Watch Out: India’s Aadhar And The Consumer Credit TsunamiDecember 28, 2012 3:57 am
If you have ever been to India or you happen to live there, you will appreciate one fact: the preference of cash over credit for a very big proportion of transactions. Here are some statistics, to set the context right:
1. There are about 20 million credit cards in the country (Population: 1.2 billion). In comparison, there are about 300 million debit cards. (Source). People are spending more on credit cards, but the overall reach is very limited.
2. More importantly, India has some stunning demographic advantages: India has more than 50% of its population below the age of 25 and more than 65% below the age of 35. (Source).
3. India currently adds 40 million people to its middle class every year. Analysts such as the founder of “Forecasting International”, Marvin J. Cetron writes that an estimated 300 million Indians now belong to the middle class (Source) – that is the addressable population.
So that is the context: 20 million credit cards to an addressable population of 300 million, increasing at the rate of 40 million every year. There are two reasons for this disparity:
1. Across many sections in India, spending on credit is not viewed favorably, purely from a cultural standpoint. It is basically a discipline thing, particularly in the middle class, that makes ‘debt’ a dirty word – using a credit card is viewed as ‘spending money that you do not have’.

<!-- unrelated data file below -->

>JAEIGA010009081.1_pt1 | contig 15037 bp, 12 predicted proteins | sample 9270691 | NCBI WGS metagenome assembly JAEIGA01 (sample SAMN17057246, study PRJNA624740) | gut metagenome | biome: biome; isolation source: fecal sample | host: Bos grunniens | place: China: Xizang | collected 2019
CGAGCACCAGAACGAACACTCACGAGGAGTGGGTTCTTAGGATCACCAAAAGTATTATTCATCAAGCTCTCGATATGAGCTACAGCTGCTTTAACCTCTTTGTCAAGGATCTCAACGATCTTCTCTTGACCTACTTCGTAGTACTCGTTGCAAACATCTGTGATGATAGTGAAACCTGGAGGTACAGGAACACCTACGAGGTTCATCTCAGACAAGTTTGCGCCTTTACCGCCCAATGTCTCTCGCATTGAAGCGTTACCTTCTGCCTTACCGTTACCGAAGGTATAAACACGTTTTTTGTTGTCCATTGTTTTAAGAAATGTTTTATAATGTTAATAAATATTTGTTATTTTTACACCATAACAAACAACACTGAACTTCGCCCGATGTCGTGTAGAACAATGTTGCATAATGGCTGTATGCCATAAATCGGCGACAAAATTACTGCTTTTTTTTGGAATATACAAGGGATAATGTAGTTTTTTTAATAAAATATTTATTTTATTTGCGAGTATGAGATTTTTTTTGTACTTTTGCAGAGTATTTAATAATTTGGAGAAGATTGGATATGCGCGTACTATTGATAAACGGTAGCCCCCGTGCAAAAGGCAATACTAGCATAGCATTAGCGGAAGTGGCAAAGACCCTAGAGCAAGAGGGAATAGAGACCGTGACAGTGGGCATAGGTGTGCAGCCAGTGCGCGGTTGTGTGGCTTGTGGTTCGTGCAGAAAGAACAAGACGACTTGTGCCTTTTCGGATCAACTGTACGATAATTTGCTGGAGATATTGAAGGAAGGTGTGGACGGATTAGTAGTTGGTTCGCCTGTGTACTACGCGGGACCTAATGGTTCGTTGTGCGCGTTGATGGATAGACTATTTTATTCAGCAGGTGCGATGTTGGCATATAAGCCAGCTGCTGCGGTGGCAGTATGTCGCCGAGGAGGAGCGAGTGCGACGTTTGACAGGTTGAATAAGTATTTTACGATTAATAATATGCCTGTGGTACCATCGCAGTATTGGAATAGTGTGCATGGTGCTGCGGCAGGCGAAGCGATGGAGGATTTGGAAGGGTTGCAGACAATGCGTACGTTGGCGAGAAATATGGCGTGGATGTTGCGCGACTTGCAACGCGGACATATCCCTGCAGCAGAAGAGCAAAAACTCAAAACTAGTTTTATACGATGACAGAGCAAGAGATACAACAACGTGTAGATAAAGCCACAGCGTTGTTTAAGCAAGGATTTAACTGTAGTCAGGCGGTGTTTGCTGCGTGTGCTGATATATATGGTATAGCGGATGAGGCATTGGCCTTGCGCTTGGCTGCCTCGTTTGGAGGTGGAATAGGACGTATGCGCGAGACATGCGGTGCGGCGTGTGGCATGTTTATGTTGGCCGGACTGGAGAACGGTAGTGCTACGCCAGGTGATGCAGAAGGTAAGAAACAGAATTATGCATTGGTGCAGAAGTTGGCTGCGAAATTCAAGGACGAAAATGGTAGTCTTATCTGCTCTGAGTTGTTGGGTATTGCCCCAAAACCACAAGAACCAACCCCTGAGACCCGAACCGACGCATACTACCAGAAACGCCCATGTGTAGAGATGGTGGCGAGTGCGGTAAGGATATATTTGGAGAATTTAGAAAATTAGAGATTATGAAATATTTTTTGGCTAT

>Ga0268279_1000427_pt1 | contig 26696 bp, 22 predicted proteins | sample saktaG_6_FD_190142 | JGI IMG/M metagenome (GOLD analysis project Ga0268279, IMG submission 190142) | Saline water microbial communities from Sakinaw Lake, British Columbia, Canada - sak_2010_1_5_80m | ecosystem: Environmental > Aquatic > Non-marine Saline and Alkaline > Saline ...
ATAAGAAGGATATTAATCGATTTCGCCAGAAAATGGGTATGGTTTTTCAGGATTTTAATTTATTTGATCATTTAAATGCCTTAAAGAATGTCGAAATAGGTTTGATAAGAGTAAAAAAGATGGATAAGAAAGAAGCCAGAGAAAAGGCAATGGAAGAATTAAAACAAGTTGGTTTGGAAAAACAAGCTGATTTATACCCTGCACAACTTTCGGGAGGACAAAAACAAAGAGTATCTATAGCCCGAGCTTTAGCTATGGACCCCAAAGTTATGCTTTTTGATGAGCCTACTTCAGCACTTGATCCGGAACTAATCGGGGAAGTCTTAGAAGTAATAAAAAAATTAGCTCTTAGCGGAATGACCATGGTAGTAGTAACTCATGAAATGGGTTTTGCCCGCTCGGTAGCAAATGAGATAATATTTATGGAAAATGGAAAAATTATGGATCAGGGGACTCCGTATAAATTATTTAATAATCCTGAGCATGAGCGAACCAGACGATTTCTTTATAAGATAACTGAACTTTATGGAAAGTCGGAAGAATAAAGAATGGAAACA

2. User Tracking and Credit History: India does not have an SSN equivalent, and while attempts are underway to get credit scores for people, these are in early stages.
And here is our hypothesis: Aadhar will address reason 2 (tracking) and the western influence that comes with globalization and media will address reason 1. Aadhar particularly, will solve a huge pain point for the banking system overall: uniquely identifying people, and tracking their transactions. For the first time, there will be a way to assign a functional credit score to individuals.
When both these reasons cease to exist, we expect a credit tsunami to originate in India. In big cities, the ‘credit’ change is already happening – and in big ways – credit card spends 30 times more than debit card (Source)
Watch out, there is a consumer credit tsunami originating in India in the next 3 years. And given the way the global economy is wired, you will feel the impact, regardless of where you are. When this ‘cash nation’ turns into a ‘credit card nation’ – when the Great Indian Middle Class starts swiping Visas and Mastercards – you will need to buy datacenters on Mars to handle the traffic.
[Note: For some reason, this article has been interpreted by many folks as 'Credit Tsunami is good for India' - whereas the intended messaging was just this: the sheer scale of credit that would originate from India in the next 3-4 years cannot be ignored.]